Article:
That promise led to some “creativity” in product structure and selling. Aggressive marketing led in 2005 to the Notice to Members (NTM) 05-50 from FINRA forerunner National Association of Securities Dealers (NASD). It had cautioned against marketing phrases such as “Growth Potential Without Market Risk” and a “Win/Win Investment Vehicle.” In truth, many of the examples did not look all that misleading. After all, the products did offer the potential for growth without the risk of being directly in the market.
Perhaps enthusiastic marketing itself was “tawdry” for insurance, the province usually of boiler-room, penny-stock hustlers. Maybe the kneejerk of turf protection from the securities world played a part as well. Either way, the products, then known as equities-indexed annuities, were catching a bit of unwanted attention.
Index annuities became convoluted, largely in order to offer tantalizingly high rates. To invest long term and ensure the higher rates, insurance companies had to discourage contract holders from surrendering annuities early. Enter complicated products with 15-year surrender periods and double-digit penalties.
Combine that with some aggressive selling to prospects in their 70s and 80s and you had the makings for public revulsion. That helped propel the Securities and Exchange Commission in 2008 to establish Rule 151A, which claimed FIAs as securities.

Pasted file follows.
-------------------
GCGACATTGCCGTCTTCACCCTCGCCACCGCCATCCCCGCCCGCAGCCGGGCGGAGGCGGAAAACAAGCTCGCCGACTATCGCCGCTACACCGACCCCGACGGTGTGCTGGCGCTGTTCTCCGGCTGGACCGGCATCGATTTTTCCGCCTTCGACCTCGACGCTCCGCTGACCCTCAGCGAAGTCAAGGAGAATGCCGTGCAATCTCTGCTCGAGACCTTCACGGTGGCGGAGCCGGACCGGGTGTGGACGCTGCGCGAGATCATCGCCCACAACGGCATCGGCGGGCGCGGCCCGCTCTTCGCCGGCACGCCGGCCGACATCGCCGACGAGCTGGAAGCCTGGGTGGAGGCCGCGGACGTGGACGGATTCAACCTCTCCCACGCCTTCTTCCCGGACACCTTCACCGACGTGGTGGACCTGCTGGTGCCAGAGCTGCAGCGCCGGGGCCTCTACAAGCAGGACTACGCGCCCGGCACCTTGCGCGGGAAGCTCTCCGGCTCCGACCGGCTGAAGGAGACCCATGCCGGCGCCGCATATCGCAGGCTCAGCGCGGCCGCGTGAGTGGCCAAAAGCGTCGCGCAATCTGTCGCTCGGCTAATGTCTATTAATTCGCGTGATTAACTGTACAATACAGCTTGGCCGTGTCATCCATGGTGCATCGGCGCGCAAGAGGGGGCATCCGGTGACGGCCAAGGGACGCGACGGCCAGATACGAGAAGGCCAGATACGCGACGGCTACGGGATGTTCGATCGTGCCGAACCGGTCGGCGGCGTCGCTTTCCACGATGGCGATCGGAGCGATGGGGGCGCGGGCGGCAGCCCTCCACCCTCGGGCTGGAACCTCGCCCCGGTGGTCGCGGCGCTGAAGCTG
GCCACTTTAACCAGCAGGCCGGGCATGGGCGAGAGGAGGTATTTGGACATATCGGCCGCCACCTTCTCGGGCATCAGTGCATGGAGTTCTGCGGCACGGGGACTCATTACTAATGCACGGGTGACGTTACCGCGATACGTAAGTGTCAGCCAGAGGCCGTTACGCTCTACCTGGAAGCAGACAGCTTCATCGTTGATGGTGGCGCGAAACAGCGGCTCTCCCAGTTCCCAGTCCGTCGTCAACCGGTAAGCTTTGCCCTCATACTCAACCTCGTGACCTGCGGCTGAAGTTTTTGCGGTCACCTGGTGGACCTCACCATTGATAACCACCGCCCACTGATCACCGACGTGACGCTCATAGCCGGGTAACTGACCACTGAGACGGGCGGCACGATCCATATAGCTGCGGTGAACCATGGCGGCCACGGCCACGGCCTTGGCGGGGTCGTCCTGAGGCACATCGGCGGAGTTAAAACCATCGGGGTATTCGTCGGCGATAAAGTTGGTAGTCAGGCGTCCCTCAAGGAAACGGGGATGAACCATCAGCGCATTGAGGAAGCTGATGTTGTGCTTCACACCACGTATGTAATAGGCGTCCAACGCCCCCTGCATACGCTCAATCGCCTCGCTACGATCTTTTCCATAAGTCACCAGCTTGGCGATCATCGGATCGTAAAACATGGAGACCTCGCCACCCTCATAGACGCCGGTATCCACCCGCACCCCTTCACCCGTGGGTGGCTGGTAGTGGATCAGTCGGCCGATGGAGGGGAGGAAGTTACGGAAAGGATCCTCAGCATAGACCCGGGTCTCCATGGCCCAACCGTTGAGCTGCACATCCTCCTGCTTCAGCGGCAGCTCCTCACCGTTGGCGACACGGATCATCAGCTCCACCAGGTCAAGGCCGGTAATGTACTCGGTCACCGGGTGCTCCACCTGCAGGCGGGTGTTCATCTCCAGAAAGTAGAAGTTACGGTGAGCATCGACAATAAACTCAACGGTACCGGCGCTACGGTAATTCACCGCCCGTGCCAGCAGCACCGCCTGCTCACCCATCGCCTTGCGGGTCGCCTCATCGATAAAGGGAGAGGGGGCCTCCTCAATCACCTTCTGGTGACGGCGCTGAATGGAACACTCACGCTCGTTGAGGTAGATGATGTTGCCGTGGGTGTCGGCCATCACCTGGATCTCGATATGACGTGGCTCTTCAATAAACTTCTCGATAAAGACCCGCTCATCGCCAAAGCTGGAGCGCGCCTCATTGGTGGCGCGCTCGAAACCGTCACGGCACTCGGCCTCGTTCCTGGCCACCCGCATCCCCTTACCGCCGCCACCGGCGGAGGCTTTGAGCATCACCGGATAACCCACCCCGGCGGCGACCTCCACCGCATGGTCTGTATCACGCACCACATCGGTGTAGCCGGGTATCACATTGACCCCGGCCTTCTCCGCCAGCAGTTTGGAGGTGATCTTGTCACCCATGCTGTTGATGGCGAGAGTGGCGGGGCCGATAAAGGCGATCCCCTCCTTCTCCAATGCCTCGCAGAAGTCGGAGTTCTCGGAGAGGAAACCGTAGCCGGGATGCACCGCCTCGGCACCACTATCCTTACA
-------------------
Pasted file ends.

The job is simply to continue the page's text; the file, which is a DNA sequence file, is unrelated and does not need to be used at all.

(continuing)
In a remarkable lobbying campaign, the industry fought back to not only have Congress toss the rule but also to have a federal court rule against it. It was a double whammy that whacked a silver stake into the rule.
Then the recession once again showed the product’s resiliency and value. Companies and marketers also learned to simplify the annuities and message.
Not all of them, of course. These days, organizations such as the National Association for Fixed Annuities (NAFA) that fought for FIAs are concerned new creative products and messages will again draw reactionary rulemaking. The latest is “uncapped” strategies that have caught some consumers’ eyes. Annuity analysts such as Sheryl Moore of Moore Market Intelligence say that those products are built so they will have the same result as pretty much any other FIA. Regulators are already issuing warnings.
The regulatory warnings are unlikely to build into anything like the storm that led to 151A, but they are not helping the products just when they are needed most.
In this magazine edition is a main feature showing the huge amount of money that consumers are trying to preserve for retirement – about a half a trillion dollars each year. Annuities should be the leading method for people to ensure that they do not outlive their money. That, after all, is the annuity’s reason for being.
But consumers are frightened of them. And even when they get them, very few hold them to annuitization.
How will the FIA be taken seriously as a retirement vehicle? The same way in which any 20-year-old shakes a bad rep: Make clear promises that they keep, time after time, year after year.
Steven A. Morelli